Our very identity

By: By Sister Rachel Bergschneider, OSB

Solemnity of the Most Holy Body and Blood of Christ (Corpus Christi), June 14

Exodus 24:3-8; Psalm 116:12-13,15-16,17-18; Hebrews 9:11-15; Mark 14:12-16,22-26

I am so taken with the response of the people to Moses in today’s first reading from Exodus. As was their custom, Moses was readying for the sacrifice of young bulls as a peace offering to the Lord. Upon hearing the words from the book of the covenant read by Moses, the people answered, “All that the Lord has said, we will heed and do.”

What a statement! Actually, that is what we proclaim every time we participate in the Eucharist. For us, the Eucharist is not a ceremony of a bystander. It is an action, remembering the words of Jesus at the Last Supper: “Take it; this is my body. . . . This is my blood of the covenant, which will be shed for many.” (Mark 14:22b-24) In another Gospel passage, Jesus says it this way: “This is my body which is given for you. Do this in remembrance of me.” (Luke 22:19)

The mystery and the power of the Eucharist are breathtaking. It is our very identity as Catholics.

The mystery of Jesus giving his life-blood for every human being in unconditional love will never be something we can comprehend. Blood is a symbol of life. Remember our efforts as children to become inseparable with our friends by fusing blood from our fingers?

For the Israelites, blood offerings symbolized at-one-ment. They were united in the sprinkling of the blood. “Since the life of a living body is in its blood, I have made you put it on the altar, so that at-one-ment may thereby be made for your own lives, because it is blood, as the seat of life, that makes at-one-ment. ” (Leviticus 17:11)

Our at-one-ment in the Eucharist is the mystery of the blood of life flowing through each of us and all of us who participate in the body and blood of Christ. It is the mystery of connection. Being so connected would, logically, if we really could understand it, compel us to have such honor for each other that we would protect each other fiercely as if our own blood were coursing through the veins of the other.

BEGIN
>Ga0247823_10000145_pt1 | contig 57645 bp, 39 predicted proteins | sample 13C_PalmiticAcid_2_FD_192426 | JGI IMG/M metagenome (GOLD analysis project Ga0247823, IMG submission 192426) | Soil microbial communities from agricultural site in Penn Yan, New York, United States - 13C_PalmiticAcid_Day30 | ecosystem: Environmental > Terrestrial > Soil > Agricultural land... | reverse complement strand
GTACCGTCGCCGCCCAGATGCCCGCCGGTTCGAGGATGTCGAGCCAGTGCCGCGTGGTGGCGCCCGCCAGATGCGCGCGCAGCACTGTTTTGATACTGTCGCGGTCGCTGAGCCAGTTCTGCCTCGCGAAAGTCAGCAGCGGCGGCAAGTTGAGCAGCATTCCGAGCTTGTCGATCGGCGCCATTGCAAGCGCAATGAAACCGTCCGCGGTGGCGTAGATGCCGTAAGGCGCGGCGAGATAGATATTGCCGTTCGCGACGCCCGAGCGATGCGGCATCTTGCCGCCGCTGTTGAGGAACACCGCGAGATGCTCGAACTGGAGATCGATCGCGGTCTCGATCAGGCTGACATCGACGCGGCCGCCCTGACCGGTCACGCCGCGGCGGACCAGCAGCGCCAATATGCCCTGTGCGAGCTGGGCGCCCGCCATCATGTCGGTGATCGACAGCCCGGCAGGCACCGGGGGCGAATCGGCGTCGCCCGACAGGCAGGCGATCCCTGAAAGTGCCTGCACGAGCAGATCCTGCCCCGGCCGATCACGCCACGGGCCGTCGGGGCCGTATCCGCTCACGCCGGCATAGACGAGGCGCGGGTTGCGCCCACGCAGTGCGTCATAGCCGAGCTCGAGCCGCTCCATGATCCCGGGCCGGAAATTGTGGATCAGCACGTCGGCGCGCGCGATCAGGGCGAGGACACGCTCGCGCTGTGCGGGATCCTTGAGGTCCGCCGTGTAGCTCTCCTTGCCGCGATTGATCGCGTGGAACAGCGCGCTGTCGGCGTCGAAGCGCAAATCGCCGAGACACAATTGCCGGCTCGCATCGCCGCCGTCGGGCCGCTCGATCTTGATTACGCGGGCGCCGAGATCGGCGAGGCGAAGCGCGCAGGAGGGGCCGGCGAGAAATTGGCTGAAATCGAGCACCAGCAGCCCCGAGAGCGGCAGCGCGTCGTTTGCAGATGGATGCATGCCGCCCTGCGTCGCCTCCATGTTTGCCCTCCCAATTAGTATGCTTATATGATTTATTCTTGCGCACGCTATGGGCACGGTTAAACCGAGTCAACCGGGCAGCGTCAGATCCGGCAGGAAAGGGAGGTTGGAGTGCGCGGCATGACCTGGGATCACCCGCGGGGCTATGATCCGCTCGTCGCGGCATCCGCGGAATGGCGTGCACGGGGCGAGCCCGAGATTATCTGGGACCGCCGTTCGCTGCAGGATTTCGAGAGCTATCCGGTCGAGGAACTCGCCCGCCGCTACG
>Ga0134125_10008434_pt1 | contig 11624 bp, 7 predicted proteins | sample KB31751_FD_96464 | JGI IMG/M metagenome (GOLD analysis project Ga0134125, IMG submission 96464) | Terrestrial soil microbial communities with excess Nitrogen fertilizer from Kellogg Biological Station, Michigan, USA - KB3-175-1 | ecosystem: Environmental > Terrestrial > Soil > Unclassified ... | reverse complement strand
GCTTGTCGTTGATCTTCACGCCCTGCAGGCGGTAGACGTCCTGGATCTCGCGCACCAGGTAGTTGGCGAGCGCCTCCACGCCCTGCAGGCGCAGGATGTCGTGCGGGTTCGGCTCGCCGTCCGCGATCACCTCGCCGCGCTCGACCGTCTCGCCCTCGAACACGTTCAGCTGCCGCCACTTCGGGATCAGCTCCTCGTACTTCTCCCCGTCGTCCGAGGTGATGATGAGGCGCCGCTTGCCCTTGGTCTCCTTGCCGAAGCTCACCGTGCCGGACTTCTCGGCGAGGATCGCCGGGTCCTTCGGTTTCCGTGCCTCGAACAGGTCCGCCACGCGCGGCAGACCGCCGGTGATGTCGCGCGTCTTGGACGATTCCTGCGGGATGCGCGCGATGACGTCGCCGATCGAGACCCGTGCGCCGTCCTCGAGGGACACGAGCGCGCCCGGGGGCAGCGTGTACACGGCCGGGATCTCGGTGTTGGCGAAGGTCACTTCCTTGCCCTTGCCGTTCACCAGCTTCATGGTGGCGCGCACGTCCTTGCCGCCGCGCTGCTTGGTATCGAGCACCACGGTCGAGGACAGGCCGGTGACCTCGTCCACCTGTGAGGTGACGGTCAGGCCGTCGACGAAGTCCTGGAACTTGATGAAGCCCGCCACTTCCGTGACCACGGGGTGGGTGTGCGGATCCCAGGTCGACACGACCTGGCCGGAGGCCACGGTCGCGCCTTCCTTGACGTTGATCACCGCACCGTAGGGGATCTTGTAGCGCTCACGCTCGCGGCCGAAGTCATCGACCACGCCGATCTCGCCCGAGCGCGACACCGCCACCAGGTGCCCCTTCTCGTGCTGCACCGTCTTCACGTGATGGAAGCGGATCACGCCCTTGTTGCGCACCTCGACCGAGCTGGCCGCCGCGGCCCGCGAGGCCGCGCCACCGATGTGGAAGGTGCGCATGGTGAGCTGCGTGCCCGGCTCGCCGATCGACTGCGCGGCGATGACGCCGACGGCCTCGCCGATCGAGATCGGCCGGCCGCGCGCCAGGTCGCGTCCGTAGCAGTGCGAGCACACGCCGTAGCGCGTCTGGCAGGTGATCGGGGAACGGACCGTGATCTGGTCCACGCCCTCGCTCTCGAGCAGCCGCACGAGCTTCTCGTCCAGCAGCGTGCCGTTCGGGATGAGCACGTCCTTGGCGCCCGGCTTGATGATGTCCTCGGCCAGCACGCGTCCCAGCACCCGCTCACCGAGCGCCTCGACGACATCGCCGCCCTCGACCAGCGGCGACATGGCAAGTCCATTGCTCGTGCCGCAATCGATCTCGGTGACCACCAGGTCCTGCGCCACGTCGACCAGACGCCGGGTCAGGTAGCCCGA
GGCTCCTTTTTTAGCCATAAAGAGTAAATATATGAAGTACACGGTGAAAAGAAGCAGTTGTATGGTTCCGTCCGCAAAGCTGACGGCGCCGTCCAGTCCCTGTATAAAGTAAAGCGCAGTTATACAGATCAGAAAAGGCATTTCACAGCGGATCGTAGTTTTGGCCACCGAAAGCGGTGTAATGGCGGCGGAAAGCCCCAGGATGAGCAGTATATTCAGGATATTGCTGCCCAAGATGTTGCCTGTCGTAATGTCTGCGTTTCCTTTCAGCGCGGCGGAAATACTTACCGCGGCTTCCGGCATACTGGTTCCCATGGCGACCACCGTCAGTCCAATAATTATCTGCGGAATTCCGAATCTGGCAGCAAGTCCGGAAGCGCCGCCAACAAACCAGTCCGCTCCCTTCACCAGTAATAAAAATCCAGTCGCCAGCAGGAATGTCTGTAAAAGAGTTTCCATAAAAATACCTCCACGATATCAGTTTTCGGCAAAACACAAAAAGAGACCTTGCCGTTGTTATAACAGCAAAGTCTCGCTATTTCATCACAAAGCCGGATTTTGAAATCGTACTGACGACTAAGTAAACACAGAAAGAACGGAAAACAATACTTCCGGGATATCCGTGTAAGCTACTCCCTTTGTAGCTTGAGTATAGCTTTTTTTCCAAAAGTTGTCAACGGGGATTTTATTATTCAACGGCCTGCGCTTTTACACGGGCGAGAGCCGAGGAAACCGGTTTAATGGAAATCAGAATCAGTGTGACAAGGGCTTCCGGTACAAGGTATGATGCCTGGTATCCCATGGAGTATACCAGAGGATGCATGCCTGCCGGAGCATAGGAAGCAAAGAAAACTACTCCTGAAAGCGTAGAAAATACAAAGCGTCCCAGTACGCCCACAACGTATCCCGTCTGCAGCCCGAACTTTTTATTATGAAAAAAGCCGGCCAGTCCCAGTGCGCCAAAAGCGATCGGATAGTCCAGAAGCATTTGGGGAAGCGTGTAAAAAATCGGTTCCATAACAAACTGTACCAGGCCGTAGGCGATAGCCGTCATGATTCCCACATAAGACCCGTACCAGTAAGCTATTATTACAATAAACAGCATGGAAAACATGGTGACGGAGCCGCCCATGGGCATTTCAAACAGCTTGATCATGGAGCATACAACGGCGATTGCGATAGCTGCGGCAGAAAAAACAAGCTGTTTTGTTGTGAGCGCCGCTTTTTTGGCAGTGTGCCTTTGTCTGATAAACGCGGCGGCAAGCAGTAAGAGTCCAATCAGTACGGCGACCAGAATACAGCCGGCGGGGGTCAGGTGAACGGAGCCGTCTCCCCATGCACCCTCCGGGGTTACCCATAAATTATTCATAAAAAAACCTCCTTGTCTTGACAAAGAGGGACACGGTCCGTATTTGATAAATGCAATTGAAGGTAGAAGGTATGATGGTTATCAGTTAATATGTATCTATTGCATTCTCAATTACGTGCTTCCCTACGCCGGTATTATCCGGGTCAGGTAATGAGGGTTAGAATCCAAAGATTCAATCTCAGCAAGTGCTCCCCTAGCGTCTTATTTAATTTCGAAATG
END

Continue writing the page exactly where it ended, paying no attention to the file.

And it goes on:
That is also the power of the Eucharist. “Do this in remembrance of me.” (Luke 22:19) When we receive the body and blood of Christ in the Eucharist, we have the same words on our lips as the Israelites: “All that the Lord has said, we will heed and do.” In other words, for us as followers of Jesus, all that Jesus said and did, we do.

The Eucharist can never be the same for us who grasp, just a bit, its power. We are not simply bystanders, giving ourselves some time for quiet (which is necessary). We are willing to die as Jesus died, pouring out our blood for the life of the world. We are willing to die to our own desires and selfishness to be generous to others, willing to allow our blood to be spilled so that others can live.

“All that the Lord has said, we will heed and do.” If we can open ourselves to such a connection with each other by giving our very life-blood, the words of the Israelites, and, more importantly, the words of Jesus — “Do this in remembrance of me” — would truly make visible the body of Christ in the world today.

A member of the Sisters of St. Benedict of St. Mary Monastery in Rock Island, Sister Rachel Bergschneider, OSB, has been pastoral associate at St. Thomas the Apostle Parish in Peoria Heights since 1983.

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